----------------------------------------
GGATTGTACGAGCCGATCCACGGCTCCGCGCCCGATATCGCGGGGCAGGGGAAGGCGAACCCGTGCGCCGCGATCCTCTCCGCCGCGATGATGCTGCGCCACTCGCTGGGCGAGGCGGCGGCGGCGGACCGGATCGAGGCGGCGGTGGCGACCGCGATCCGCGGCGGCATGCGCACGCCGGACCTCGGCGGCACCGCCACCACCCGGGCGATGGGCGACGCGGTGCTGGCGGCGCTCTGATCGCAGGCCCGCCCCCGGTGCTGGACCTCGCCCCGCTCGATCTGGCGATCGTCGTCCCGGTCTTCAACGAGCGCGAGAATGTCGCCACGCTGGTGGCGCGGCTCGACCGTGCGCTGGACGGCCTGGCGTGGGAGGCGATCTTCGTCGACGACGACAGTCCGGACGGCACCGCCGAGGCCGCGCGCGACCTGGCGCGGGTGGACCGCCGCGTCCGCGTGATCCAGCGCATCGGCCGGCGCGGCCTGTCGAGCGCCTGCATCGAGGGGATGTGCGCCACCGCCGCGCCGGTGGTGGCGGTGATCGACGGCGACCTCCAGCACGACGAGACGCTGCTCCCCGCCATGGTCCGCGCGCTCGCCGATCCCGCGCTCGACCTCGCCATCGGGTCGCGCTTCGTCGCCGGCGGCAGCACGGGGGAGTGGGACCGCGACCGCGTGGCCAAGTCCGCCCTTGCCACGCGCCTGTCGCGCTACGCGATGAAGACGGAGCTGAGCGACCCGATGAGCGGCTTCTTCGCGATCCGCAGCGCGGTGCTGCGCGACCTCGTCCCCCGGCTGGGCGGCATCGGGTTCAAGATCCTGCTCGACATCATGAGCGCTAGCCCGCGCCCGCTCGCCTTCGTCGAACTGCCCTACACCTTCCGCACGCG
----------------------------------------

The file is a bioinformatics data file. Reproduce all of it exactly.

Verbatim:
GGATTGTACGAGCCGATCCACGGCTCCGCGCCCGATATCGCGGGGCAGGGGAAGGCGAACCCGTGCGCCGCGATCCTCTCCGCCGCGATGATGCTGCGCCACTCGCTGGGCGAGGCGGCGGCGGCGGACCGGATCGAGGCGGCGGTGGCGACCGCGATCCGCGGCGGCATGCGCACGCCGGACCTCGGCGGCACCGCCACCACCCGGGCGATGGGCGACGCGGTGCTGGCGGCGCTCTGATCGCAGGCCCGCCCCCGGTGCTGGACCTCGCCCCGCTCGATCTGGCGATCGTCGTCCCGGTCTTCAACGAGCGCGAGAATGTCGCCACGCTGGTGGCGCGGCTCGACCGTGCGCTGGACGGCCTGGCGTGGGAGGCGATCTTCGTCGACGACGACAGTCCGGACGGCACCGCCGAGGCCGCGCGCGACCTGGCGCGGGTGGACCGCCGCGTCCGCGTGATCCAGCGCATCGGCCGGCGCGGCCTGTCGAGCGCCTGCATCGAGGGGATGTGCGCCACCGCCGCGCCGGTGGTGGCGGTGATCGACGGCGACCTCCAGCACGACGAGACGCTGCTCCCCGCCATGGTCCGCGCGCTCGCCGATCCCGCGCTCGACCTCGCCATCGGGTCGCGCTTCGTCGCCGGCGGCAGCACGGGGGAGTGGGACCGCGACCGCGTGGCCAAGTCCGCCCTTGCCACGCGCCTGTCGCGCTACGCGATGAAGACGGAGCTGAGCGACCCGATGAGCGGCTTCTTCGCGATCCGCAGCGCGGTGCTGCGCGACCTCGTCCCCCGGCTGGGCGGCATCGGGTTCAAGATCCTGCTCGACATCATGAGCGCTAGCCCGCGCCCGCTCGCCTTCGTCGAACTGCCCTACACCTTCCGCACGCG